Tuesday, March 24, 2009

Column A

After Beth Groundwater's wonderful post yesterday, I give you a short, simple, writerly tip of the day:

What goes in Column A comes out in Column B.
Several years ago I was cramming to meet a deadline. I had been holed up in my attic writing lair for about three weeks solid when a social obligation arrived out of which I could not wiggle:a long planned dinner with friends. Oddly, they called my significant other the night before and told us to wear sweats. They said they had a surprise.

Oka-a-a-ay. I know these folks, I'm not worried. Maybe a little. But we wore sweats. When we arrived, they served wine, light appetizers and bottled water, and in the other room they had booked a masterful masseuse (pardon my alliteration), and we each took turns for a forty-five minute session. The outcome was that I turned to jelly, went home invigorated, and wrote like the wind for the next two weeks. I finished my deadline on time, and I believe my writing (Column B) improved greatly from stepping away for that massage evening with my friends (Column A).

From The Writer's Life, Insights from The Right to Write by Julia Cameron: One of the mysteries of the writing life is the fact that an investment of interest in column A—say listening to a great piece of music—will pay off obliquely when we set pen to paper on an entirely different topic. Writing is what we make from the broth of our experience. If we lead a rich and varied life, we will have a rich and varied stock of ingredients from which to draw on. If we lead a life that is too narrow, too focused, too oriented toward our goals, we will find our writing lacks flavor, is thin on the nutrients that make it both savory and sustaining. Although we tend to think of it as a linear, writing is a profoundly visual art. Even if we are writing about internal experience, we use images to do it. For this reason, we must consciously and constantly restock our store of images. We do this by focusing on what is around us.

If you are blocked or frustrated today take a minute or twenty for yourself to take a walk, look around. Shut your eyes and listen to music from the viewpoint of one of your characters. Leaf through a magazine and clip items that remind you of your story and your characters. Go to the dollar store and buy one item representative of your protagonist, another representative of your antagonist. Put them on your desk or carry them in your pocket as talismans. Or, get a massage!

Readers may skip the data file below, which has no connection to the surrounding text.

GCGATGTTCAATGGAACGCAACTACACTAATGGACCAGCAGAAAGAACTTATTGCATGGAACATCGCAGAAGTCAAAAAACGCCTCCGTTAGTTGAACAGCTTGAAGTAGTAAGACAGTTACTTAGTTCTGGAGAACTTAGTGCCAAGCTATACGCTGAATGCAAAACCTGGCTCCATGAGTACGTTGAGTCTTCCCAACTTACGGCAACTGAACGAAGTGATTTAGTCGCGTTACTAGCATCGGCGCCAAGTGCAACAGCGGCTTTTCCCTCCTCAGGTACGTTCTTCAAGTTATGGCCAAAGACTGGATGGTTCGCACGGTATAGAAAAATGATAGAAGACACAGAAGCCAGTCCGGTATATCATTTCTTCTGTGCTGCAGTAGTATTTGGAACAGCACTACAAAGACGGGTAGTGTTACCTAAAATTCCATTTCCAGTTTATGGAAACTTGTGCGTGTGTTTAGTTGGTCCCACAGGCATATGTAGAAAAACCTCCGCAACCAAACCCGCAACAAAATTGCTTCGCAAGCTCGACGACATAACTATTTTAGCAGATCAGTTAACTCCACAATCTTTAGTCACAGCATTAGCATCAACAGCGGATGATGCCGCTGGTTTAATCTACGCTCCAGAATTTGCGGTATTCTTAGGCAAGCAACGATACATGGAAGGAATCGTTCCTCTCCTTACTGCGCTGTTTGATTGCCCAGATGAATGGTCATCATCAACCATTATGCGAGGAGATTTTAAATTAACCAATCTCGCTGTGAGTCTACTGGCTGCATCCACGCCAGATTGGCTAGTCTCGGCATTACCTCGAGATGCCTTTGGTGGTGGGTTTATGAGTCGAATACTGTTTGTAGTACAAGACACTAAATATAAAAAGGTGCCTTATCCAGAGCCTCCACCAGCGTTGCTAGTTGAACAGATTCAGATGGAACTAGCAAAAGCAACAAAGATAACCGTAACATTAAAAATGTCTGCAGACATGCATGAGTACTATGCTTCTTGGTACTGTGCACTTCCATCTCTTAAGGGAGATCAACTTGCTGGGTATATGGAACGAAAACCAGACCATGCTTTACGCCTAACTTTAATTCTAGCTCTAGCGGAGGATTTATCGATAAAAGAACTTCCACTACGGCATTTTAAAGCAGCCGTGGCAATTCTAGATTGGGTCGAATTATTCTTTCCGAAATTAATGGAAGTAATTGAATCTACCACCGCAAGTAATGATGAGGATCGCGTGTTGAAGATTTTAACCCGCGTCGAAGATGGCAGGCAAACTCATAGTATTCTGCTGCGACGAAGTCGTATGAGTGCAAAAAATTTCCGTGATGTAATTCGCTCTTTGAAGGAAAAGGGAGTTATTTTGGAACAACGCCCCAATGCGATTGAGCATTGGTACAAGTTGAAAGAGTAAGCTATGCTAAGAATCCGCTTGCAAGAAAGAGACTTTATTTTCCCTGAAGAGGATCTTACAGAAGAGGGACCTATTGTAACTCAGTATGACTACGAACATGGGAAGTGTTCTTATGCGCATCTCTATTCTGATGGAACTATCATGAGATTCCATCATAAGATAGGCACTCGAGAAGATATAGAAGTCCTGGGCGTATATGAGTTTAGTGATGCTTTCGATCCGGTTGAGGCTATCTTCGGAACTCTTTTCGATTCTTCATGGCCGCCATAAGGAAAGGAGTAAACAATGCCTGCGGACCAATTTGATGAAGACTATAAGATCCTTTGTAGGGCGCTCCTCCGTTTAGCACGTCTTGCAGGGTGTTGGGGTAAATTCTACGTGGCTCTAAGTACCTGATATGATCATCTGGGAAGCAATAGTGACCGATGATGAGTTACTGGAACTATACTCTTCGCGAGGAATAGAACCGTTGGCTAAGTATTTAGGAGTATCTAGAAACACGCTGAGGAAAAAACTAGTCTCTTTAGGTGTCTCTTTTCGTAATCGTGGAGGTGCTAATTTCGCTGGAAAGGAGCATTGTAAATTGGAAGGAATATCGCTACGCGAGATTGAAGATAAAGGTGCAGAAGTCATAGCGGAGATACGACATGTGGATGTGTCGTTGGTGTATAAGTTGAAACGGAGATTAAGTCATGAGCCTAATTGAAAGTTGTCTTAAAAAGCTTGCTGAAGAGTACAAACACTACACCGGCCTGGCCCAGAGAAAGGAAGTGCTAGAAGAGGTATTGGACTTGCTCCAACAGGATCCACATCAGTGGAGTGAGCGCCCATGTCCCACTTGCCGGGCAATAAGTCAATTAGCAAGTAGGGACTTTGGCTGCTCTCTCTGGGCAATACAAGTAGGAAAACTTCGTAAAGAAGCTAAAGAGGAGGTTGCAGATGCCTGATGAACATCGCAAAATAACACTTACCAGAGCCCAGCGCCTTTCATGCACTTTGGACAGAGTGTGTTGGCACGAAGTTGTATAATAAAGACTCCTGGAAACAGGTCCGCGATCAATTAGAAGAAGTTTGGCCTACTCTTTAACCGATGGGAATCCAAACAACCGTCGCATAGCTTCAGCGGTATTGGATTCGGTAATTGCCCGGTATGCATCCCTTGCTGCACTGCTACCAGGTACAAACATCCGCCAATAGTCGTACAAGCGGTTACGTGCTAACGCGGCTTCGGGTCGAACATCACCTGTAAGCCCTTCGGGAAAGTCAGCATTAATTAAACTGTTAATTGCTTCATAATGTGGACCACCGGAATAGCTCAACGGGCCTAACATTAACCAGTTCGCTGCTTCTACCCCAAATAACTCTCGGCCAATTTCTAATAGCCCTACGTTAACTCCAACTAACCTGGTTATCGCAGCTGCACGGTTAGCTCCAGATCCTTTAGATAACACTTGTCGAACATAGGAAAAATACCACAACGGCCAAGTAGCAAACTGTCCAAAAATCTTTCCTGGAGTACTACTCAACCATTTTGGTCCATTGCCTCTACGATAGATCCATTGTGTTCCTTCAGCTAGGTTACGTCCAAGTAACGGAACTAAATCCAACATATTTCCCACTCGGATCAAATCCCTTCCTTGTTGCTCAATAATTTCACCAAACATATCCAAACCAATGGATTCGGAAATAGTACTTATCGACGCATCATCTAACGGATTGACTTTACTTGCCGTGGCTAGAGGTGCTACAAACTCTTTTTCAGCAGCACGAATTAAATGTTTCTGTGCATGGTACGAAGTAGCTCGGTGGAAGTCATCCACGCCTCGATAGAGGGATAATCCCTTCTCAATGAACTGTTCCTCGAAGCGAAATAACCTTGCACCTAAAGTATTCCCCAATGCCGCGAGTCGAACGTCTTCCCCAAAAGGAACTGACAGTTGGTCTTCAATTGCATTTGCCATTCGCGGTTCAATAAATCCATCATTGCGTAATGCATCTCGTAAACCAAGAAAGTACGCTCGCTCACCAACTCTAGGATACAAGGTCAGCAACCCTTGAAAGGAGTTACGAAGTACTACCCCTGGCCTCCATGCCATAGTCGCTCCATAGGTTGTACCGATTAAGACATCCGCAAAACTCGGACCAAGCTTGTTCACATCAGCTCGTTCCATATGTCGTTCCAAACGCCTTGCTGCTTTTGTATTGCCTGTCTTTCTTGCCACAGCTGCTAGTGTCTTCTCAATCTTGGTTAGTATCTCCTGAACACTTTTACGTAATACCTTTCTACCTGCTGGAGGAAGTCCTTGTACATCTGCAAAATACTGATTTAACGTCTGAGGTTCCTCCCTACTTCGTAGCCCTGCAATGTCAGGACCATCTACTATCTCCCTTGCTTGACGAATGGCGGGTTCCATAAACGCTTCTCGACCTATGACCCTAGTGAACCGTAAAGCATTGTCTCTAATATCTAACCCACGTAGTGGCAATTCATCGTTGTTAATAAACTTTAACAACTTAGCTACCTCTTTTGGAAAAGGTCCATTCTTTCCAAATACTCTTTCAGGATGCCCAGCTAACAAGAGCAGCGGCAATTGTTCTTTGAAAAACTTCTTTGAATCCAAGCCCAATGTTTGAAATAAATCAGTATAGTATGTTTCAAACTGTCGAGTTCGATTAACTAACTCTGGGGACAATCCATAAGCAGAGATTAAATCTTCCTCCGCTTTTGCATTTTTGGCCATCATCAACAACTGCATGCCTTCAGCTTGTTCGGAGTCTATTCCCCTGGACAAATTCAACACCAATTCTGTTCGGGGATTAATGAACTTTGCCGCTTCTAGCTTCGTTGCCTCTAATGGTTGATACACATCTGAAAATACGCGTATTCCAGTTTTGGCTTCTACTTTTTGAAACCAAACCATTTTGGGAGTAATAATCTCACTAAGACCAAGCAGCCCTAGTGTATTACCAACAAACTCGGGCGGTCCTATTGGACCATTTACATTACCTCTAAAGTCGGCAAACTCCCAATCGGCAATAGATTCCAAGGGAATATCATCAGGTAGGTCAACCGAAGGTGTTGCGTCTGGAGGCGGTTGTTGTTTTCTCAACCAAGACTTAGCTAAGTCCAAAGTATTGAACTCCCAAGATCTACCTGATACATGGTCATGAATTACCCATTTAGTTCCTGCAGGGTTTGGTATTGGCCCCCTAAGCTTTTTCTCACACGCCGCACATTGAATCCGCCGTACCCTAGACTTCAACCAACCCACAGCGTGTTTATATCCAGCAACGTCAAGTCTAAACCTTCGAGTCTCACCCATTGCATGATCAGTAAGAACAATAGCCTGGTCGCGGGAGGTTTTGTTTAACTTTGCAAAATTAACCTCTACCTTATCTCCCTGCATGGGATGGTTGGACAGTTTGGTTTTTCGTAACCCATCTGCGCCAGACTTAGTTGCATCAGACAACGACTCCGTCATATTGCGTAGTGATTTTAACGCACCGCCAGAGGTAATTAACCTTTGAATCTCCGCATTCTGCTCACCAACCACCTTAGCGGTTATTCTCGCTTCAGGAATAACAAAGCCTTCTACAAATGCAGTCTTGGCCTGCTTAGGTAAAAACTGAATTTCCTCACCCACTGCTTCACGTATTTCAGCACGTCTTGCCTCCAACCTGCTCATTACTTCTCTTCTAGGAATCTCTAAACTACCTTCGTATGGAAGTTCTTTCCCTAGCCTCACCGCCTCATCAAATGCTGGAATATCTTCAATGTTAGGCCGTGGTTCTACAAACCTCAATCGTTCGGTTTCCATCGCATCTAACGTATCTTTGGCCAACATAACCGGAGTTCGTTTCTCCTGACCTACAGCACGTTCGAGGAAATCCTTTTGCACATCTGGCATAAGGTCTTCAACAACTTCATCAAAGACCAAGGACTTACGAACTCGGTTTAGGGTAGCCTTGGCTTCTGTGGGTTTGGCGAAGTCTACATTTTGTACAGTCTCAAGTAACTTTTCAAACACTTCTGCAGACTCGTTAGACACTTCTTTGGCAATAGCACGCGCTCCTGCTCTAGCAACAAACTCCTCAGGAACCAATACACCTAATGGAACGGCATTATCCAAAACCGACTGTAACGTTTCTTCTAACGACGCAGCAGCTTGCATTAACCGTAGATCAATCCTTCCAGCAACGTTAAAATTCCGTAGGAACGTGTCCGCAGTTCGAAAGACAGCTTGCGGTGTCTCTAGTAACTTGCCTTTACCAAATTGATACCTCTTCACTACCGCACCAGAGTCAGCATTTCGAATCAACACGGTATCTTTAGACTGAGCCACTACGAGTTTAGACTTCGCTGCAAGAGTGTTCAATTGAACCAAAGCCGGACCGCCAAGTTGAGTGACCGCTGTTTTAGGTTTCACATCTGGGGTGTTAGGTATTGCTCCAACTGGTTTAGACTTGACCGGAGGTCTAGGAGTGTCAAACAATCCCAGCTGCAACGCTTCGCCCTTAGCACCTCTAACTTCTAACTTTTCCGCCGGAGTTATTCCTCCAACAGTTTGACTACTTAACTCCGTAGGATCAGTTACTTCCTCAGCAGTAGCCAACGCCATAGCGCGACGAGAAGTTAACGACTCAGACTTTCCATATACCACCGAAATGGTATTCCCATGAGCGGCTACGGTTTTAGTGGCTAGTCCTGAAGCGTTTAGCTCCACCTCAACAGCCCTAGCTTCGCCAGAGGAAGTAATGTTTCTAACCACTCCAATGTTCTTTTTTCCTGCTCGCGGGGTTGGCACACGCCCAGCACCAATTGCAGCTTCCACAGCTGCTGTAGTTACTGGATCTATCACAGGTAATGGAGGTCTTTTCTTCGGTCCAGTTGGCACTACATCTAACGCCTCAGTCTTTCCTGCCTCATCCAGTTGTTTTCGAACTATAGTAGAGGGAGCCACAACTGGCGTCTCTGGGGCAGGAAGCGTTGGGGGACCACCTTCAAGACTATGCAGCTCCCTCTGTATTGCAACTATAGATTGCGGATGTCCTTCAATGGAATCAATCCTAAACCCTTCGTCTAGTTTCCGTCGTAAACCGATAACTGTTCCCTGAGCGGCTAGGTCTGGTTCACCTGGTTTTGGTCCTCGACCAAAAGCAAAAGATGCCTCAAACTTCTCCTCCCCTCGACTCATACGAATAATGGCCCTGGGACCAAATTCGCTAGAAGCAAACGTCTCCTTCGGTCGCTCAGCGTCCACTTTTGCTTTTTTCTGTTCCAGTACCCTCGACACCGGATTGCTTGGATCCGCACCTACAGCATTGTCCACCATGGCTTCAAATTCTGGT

Happy writing.
Susan Goodwill
author of The Kate London Mystery Series
Little Shop of Murders: 2008


Jess Lourey said...

Susan, that is the best writing advice I've heard in a long time. It probably speaks to me because that's right where I'm at--head down, charging against a deadline--and I have a tendency to narrow my vision at these times. But the simplicity of the advice, "to be a good writer, you have to be part of the world," is perfect. Thank you for the invigorating brain massage!

Sue Ann Jaffarian said...

This is not only great advice, but advice we need to hear periodically. I often cancel or consider cancelling social events when under the gun, but when I do pry my butt out of my chair and go I find I return home recharged. But do I remember that the next time - no.

Also love the idea of buying little items representing your characters. When I was first writing my new Granny Apples series, I kept an apple pie scented candle on my desk. It set the tone - and made me hungry.

Terri Thayer said...

After my first deadline left me with a painful right arm dangling from overuse, I found a masseuse. That has lead me to twice monthly massages and no RSI, despite being headed in that direction. I consider it a necessary part of staying healthy and meeting my deadlines.

Here's hoping the IRS agrees.

Cricket McRae said...

"The broth of your experience." I love that.

I also find your post very timely as I juggle an impending deadline with promoting a newly released book. Thanks for the reminder that it's necessary to recharge.

G.M. Malliet said...

SO timely. THANK YOU. You have no idea how timely.

I have become a fan of the pedicure. It is completely relaxing and it forces you to be still and do *nothing* until the paint dries. A mini-vacation at a fraction of the cost ;-)

Joanna Campbell Slan said...

Great post, Susan. Loved the "unblocking" exercises.


Keith Raffel said...

Gosh I wonder if I can get inspired without a massage or pedicure. I'll keep trying. BTW, in the photo you look like you're really enjoying that massage, Susan.

Susan Goodwill said...

Thanks for all the responses, everybody. I'm glad I could be of service reminding those of you on a deadline to come up for air. Meanwhile, Keith, I plan to wear that table in the Fotosearch photo strapped to my front all day tomorrow---it looks so darned comfortable!